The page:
Validity is different. It refers to whether the measurement used — in this case, 1,000 battle casualties — fairly reflects the underlying phenomenon being discussed — that is, war. Are all conflicts involving 1,000 deaths war? Even if some involve small societies so that 1,000 deaths is a large portion of the population and some involve very large societies that suffer more deaths by traffic accidents in a couple of weeks? Should all wars, from the skirmish that took 1,100 lives to World War II, be counted equally? Are they all wars? You see right away, these are constructions. These aren’t factual descriptions. They are dependent on an interpretation of what we mean by a term, what we mean by a war. How are we going to categorize something? Very often, our conclusions rely on these, and all too often, people don’t interrogate the interpretations that lie behind the supposed descriptions. So, these are questions of validity that can’t themselves be solved by clarification, but for which one has to think hard about how one’s conceptualization relates to the phenomena that can be measured. Are we measuring what we are meaning to measure? So, before we accept a descriptive inference, we need to have asked questions of validity as well as reliability.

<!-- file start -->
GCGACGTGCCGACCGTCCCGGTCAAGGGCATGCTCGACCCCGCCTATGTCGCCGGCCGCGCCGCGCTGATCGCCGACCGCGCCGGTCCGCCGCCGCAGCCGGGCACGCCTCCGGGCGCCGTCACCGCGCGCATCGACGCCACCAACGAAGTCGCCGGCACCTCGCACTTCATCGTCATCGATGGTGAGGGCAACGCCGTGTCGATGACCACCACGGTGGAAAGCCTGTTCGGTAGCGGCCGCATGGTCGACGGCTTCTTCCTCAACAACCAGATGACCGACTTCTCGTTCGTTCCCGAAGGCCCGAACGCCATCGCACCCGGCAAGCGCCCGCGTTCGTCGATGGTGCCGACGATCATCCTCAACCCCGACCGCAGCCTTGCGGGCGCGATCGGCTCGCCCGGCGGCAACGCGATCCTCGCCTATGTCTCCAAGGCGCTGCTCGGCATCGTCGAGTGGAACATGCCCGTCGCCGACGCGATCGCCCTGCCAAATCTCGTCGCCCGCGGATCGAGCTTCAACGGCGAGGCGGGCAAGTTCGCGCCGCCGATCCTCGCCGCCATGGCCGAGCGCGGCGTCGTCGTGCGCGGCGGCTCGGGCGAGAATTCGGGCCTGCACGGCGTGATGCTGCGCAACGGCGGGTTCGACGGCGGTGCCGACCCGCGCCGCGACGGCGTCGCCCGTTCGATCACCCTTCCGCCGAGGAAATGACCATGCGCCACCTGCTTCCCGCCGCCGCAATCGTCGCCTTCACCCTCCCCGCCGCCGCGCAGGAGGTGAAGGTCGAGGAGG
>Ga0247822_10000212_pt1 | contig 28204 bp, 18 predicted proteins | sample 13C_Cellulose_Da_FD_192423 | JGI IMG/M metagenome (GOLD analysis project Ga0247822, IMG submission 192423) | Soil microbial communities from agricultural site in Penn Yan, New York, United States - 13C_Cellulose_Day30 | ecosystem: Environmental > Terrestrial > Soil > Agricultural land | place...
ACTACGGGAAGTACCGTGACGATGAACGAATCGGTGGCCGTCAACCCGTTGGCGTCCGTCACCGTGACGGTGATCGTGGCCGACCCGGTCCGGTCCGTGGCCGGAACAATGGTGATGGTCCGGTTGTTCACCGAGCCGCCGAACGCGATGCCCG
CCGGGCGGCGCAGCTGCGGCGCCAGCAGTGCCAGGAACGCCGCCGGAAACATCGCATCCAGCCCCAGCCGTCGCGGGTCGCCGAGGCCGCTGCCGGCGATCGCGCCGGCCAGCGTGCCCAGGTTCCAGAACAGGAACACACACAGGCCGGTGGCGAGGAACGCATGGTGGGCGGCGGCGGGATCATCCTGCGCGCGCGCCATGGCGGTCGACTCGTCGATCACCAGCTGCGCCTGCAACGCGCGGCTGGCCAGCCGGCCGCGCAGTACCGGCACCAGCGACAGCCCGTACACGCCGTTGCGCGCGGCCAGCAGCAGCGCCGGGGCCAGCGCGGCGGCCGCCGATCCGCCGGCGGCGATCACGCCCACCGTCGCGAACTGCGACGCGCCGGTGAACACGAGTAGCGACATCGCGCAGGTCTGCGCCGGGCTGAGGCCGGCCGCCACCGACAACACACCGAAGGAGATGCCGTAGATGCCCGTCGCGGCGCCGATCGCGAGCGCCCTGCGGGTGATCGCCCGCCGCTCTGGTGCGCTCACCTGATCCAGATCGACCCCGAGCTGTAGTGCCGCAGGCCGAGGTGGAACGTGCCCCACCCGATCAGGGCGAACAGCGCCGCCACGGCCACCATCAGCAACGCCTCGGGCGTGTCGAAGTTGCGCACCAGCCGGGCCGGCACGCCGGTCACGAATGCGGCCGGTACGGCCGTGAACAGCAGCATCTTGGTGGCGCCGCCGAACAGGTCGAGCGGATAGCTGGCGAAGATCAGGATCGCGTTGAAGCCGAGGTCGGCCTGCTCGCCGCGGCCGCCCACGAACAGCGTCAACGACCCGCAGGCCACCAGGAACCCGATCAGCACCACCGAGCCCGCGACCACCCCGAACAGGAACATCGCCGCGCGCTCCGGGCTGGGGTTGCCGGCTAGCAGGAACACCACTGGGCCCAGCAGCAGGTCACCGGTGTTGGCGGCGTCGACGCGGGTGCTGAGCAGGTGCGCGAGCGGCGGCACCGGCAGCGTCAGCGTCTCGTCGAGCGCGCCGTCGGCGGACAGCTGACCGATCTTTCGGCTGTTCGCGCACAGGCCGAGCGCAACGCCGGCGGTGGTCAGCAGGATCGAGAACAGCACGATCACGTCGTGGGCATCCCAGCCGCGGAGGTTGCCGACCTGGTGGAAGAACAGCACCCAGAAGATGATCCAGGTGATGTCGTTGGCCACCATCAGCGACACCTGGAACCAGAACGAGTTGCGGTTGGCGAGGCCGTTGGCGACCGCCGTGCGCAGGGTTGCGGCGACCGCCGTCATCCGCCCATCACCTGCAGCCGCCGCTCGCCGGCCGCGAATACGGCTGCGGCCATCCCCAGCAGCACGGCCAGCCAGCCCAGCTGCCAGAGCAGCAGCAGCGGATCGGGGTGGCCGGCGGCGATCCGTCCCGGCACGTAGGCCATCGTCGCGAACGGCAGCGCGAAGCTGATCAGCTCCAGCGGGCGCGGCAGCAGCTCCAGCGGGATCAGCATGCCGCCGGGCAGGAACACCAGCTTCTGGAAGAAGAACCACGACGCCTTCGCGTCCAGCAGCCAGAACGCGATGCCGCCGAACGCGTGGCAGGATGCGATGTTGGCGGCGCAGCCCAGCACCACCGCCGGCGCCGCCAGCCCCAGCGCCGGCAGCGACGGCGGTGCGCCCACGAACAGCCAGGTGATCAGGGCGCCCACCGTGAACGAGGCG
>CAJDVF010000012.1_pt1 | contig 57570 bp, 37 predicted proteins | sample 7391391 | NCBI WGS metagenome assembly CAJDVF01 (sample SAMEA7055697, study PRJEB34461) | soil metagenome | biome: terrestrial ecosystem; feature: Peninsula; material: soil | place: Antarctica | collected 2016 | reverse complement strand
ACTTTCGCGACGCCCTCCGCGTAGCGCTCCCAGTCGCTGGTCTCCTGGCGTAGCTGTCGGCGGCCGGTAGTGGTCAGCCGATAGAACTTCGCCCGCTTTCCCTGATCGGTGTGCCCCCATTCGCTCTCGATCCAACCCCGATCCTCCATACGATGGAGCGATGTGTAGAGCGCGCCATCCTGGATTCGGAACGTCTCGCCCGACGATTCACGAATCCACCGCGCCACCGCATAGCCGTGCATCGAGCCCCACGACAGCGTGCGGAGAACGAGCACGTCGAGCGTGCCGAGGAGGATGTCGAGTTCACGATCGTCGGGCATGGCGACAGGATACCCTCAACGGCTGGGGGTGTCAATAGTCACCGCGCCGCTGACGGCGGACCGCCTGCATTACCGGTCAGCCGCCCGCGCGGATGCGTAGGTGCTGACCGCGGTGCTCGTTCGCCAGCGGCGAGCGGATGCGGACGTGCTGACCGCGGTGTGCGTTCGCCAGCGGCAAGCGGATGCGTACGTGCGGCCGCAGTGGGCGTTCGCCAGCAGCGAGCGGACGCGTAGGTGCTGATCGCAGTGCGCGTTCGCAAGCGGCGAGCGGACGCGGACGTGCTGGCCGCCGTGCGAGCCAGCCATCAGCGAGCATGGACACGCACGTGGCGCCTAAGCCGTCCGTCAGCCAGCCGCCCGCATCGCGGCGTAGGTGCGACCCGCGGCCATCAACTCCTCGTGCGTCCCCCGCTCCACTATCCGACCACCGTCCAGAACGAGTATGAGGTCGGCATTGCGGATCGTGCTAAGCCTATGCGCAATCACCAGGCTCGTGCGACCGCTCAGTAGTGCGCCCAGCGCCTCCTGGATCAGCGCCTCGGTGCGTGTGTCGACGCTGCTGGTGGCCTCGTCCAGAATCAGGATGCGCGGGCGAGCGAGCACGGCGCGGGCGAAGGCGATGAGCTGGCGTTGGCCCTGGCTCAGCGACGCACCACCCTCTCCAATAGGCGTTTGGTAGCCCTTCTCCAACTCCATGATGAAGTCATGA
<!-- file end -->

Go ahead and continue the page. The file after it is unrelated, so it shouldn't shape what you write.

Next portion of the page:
This issue is highlighted by the famous philosophical distinction between a wink and a twitch. As Clifford Geertz writes, “The difference between a wink and a twitch is vast; as anyone unfortunate enough to take the first for the second knows”. I want to add vice versa — if someone who is attractive to you is moving her eyelids rapidly, you need to engage in an interpretation before moving to a descriptive inference. If you interpret the eye moving as a wink, you may infer: She loves me, too! But what if you act on the interpretation and it was only a twitch?